“Soft despotism is a term coined by Alexis de Tocqueville describing the state into which a country overrun by "a network of small complicated rules" might degrade. Soft despotism is different from despotism (also called 'hard despotism') in the sense that it is not obvious to the people."

Saturday, November 18, 2006

Nuclear Poker. US Plays The India Card. China Checks.

This is a big deal and here is hoping the Democrats do not screw this hand up. China and Russia like to play nuclear poker fast and loose. It is a numbers game. India as an emerging democratic power and a member of the billion population club is a natural to offset another billion club member China. For most of the Cold War, India sided with Russia against China and against the US. Times have changed, Russia is declining rapidly and China is not. With Democrats in control of the House and the Senate, the fate of the India-US nuclear deal hangs in the balance. The Indians are uncertain as to how long it will take to get its approval and in what form.

The India-US nuclear deal, which offers US nuclear technology to energy-hungry India in exchange for placing Indian civilian reactors under safeguards, was passed by the House of Representatives by 369-68 and by the Senate Foreign Relations Committee by a 16-2 vote. But the 100-member Senate is yet to vote on the deal. This would be a great opportunity to reestablish some bipartisan agreement on US foreign policy. By the way, the Chinese are looking to see what they can do in Pakistan. I guess they are card counters.

The best day ever in Indo-US ties
Seema Guha
Friday, November 17, 2006 23:50 DAILY NEWS & ANALYSIS

NEW DELHI: India has greeted the passage of the nuclear pact in the US Senate with cautious optimism. Foreign minister Pranab Mulherjee thanked President George Bush and Secretary Condoleezza Rice for their tireless efforts to get the bill through, but realising that there was still some way to go, he said: “We must await the final version before drawing any conclusions on the legislation.”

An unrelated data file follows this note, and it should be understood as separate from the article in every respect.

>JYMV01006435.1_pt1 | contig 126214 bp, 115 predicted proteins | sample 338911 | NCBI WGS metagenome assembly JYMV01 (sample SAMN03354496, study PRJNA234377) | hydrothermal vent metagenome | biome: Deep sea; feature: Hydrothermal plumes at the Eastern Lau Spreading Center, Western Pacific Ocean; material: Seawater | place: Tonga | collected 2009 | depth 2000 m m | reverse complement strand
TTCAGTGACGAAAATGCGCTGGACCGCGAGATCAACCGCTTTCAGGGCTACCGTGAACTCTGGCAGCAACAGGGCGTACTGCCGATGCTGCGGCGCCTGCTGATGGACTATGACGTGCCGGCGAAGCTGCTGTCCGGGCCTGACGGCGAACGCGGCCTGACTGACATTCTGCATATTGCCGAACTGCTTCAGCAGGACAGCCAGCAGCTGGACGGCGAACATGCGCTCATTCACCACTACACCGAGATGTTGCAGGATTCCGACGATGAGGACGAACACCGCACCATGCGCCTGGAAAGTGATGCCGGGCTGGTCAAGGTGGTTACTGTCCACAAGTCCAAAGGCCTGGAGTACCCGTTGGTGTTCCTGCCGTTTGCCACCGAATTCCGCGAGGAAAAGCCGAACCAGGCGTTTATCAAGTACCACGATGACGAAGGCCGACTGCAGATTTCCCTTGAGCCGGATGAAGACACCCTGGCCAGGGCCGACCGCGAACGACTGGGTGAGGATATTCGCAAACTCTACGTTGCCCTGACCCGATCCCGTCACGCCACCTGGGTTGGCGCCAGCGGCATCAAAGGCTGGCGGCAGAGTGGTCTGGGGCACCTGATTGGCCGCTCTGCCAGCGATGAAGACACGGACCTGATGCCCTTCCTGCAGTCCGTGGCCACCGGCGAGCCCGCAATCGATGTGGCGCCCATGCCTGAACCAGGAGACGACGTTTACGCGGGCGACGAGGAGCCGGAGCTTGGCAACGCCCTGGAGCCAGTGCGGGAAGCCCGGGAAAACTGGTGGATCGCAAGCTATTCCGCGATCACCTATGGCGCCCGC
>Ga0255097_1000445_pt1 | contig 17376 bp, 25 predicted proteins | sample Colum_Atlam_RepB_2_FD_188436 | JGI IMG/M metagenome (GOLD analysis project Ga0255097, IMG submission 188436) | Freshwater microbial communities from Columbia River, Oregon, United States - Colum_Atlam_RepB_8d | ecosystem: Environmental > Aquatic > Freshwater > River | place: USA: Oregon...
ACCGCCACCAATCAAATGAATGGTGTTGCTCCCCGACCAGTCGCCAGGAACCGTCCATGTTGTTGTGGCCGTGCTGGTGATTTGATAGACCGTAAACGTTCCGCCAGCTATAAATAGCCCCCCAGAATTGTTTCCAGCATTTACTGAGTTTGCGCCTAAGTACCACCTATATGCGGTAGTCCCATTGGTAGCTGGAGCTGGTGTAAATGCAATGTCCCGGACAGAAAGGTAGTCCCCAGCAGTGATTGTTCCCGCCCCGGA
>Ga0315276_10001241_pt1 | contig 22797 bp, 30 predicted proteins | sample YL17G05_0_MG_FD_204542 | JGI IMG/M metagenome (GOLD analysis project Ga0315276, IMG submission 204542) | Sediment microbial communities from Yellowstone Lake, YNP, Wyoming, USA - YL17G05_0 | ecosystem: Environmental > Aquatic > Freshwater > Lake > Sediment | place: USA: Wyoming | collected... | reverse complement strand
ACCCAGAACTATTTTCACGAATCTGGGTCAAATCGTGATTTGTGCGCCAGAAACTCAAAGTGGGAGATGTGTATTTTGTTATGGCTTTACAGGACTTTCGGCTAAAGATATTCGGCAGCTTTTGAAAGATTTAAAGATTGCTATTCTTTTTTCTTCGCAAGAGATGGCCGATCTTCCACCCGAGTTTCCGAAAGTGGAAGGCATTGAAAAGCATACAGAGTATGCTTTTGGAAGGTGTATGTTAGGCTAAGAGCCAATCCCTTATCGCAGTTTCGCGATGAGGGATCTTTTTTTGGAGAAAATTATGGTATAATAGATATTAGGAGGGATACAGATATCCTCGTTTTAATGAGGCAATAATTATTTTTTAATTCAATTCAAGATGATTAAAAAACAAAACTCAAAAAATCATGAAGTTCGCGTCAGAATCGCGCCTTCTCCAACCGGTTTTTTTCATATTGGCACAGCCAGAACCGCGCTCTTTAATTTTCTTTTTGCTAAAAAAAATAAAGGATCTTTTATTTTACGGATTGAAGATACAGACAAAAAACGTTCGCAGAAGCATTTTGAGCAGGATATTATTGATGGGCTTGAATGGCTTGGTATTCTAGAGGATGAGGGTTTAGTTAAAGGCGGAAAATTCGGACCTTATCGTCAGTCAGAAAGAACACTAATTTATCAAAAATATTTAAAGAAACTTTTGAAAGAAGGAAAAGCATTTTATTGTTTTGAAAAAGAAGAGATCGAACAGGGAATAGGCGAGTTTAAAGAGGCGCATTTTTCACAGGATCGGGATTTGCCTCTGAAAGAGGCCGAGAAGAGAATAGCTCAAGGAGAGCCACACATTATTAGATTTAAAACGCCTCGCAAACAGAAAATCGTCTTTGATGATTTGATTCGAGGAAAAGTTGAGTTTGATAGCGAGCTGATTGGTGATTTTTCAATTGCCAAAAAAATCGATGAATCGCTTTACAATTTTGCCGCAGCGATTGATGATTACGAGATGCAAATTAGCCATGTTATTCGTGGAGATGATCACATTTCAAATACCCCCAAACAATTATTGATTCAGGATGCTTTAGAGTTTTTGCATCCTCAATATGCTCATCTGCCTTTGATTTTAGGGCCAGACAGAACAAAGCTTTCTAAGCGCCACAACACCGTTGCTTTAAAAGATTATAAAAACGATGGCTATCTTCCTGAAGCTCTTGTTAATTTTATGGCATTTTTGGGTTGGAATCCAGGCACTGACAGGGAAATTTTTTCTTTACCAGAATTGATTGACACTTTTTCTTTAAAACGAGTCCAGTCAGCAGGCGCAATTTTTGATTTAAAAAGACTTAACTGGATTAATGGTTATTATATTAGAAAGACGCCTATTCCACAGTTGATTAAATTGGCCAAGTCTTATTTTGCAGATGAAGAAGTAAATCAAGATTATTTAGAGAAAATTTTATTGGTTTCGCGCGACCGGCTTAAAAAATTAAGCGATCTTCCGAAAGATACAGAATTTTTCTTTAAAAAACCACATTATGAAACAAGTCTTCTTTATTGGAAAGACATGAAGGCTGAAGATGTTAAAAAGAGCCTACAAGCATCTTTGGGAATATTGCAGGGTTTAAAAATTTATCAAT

US ambassador David Mulford was more effusive, saying “This is perhaps the best day ever” in India-US ties.

“It is a historic day in the long relations between India and the US… perhaps the best day ever, with the Senate voting overwhelmingly for the bill,’’ ambassador Mulford told reporters at a news conference at Roosevelt House Friday afternoon.

“It represents the realisation of President Bush’s vision of India’s emergence as a major world power and marks the end of decades of nuclear isolation of India.” He repeatedly emphasised that the effect of the agreement , which would finally allow nuclear trade with India, would bring New Delhi to the “international mainstream.”

In effect, India will be the only country, besides the US, Russia, UK, France and China to be given this privilege. Asked whether this would mean that the world has tacitly recognised India as the sixth nuclear state, Mulford was quick to point out : “The agreement is on civilian nuclear energy.” He went on to say that once the agreement was through it would help in generating much needed power to keep pace with India’s growing energy requirements. At the moment the just two and a half per cent of nuclear power is generated in India.

“It is one big step forward, but there is yet some way to go yet,” said a senior official involved in the negotiations, who did not wish to be identified. There are, however, some serious problems. Much of this has to do with some of the formulation in the bill and some of the provisions which are India specific. One is the issue of recycling of spent fuel.